The only question we have now is whether the Madoff Ponzi scheme started before Madoff got involved — that is, to say, whether his job was merely to continue a fraud that someone else had started. According to documents seen by Bloomberg, Madoff promised huge returns from his first day in business and that his father-in-law, for whom Madoff worked, was a key recruiter. Remember, too, that Madoff’s parents had some kind of run-in with the SEC, so the inter-generational angle of the story is possible:
Madoff, accused by the U.S. of running a $50 billion Ponzi scheme, got a boost in his early years from accountant Saul Alpern, the father of his wife Ruth. Alpern referred friends and their relatives who spent winters in North Miami Beach and summers at the Sunny Oaks Hotel in New York’s Catskill Mountains in the 1960s, according to Cynthia Arenson, the hotel owner.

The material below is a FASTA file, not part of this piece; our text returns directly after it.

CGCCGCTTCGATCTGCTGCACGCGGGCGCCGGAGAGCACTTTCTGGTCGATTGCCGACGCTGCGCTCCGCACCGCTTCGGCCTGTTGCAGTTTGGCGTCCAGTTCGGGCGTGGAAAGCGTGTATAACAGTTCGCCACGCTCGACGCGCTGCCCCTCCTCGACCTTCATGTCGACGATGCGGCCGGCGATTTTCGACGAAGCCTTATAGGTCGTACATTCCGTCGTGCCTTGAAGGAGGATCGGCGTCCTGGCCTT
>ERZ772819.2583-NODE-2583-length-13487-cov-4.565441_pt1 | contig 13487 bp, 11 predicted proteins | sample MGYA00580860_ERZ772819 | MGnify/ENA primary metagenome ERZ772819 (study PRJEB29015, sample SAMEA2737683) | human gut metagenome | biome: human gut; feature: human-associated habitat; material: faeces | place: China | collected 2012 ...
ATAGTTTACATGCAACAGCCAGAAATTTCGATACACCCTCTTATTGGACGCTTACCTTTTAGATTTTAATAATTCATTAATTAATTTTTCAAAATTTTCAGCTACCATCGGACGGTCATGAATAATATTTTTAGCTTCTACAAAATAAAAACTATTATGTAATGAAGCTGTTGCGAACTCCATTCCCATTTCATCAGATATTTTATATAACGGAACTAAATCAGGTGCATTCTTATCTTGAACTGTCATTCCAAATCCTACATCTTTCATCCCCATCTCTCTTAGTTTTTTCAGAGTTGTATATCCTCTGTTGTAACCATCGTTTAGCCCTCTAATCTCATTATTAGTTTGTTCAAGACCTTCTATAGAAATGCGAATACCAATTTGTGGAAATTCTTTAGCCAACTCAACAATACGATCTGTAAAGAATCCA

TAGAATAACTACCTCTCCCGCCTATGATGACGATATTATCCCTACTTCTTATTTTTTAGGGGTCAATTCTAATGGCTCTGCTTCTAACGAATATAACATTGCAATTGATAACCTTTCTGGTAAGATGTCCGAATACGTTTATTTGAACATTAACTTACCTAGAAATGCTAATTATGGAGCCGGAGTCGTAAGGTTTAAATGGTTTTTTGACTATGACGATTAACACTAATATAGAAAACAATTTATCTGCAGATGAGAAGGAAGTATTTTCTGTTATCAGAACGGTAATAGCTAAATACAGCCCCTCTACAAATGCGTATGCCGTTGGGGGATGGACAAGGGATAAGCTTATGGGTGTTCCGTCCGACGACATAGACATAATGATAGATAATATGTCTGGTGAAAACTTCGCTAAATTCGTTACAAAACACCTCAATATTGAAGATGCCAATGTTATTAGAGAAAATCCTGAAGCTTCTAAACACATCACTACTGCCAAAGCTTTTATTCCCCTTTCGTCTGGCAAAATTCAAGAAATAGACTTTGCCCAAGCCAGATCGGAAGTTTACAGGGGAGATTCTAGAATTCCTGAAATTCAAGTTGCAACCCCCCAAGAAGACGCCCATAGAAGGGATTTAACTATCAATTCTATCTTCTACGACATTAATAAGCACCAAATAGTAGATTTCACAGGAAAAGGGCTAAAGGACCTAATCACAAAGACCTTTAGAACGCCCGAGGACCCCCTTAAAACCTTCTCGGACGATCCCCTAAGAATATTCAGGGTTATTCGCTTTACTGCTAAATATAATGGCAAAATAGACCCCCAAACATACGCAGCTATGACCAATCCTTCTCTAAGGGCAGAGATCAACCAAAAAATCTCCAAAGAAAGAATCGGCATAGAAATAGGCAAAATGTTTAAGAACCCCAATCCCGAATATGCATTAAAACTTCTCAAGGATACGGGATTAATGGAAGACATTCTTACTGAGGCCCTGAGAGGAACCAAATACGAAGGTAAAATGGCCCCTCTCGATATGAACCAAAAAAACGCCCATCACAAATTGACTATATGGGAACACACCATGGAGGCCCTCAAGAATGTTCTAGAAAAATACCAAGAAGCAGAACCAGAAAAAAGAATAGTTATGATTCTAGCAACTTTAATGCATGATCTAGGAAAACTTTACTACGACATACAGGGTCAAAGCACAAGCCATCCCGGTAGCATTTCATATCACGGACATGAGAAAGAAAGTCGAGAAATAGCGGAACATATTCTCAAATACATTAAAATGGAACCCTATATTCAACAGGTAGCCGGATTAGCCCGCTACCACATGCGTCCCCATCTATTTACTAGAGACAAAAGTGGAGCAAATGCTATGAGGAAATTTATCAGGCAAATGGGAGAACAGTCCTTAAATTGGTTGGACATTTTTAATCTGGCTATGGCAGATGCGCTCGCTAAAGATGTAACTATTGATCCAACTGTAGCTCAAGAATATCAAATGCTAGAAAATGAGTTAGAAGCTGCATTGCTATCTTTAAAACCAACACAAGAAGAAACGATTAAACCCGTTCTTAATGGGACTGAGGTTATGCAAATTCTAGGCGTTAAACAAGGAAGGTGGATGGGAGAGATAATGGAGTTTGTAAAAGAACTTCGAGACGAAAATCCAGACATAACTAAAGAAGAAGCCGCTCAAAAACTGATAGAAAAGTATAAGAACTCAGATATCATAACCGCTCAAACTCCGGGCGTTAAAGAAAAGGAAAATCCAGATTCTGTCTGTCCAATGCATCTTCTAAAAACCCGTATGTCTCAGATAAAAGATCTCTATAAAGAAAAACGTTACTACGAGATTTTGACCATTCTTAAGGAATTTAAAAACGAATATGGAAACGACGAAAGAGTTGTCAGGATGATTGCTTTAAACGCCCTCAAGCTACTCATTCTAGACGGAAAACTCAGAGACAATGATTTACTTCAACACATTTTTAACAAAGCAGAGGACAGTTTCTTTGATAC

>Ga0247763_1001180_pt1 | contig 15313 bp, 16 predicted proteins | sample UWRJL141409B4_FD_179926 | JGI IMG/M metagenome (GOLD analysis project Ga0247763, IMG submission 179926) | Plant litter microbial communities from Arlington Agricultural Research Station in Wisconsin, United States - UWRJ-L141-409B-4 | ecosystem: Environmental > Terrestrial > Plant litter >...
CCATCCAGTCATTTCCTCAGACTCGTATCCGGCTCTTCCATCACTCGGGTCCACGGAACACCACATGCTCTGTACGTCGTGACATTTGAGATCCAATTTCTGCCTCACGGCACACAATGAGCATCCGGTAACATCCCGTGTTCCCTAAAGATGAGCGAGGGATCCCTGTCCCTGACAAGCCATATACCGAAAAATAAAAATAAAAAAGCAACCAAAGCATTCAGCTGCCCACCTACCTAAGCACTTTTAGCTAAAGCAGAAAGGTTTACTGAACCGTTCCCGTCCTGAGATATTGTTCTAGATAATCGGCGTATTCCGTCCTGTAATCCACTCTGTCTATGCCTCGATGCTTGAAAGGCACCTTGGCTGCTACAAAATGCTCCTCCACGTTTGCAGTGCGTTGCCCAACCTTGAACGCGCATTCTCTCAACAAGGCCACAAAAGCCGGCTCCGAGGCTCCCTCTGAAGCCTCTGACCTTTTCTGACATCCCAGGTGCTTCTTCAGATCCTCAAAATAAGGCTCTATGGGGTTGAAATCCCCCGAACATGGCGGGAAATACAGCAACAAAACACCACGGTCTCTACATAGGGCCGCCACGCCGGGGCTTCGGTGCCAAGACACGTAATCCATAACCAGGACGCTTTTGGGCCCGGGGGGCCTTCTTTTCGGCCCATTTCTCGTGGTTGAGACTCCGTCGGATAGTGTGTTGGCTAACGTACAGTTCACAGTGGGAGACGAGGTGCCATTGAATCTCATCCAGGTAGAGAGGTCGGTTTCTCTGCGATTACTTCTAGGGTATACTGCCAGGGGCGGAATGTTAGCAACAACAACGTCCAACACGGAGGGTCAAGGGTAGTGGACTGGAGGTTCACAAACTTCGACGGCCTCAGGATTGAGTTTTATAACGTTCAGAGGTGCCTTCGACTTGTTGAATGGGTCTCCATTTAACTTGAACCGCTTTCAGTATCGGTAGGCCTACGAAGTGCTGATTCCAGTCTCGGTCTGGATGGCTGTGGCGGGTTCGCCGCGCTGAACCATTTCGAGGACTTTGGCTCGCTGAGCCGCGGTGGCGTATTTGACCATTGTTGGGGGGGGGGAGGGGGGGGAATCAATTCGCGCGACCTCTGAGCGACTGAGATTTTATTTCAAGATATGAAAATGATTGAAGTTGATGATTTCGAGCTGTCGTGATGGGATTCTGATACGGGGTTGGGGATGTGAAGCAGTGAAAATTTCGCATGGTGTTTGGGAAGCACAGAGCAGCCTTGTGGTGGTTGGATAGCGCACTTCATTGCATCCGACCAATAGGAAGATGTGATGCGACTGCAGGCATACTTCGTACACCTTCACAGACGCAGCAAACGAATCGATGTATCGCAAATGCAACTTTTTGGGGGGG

“His son-in-law just opened a firm, and he was doing very well,” said Arenson, 68, who lost at least $1.25 million with Madoff. “Wouldn’t you encourage your friends to invest with him? Sometimes they got 18 per cent, sometimes they got 19 per cent.”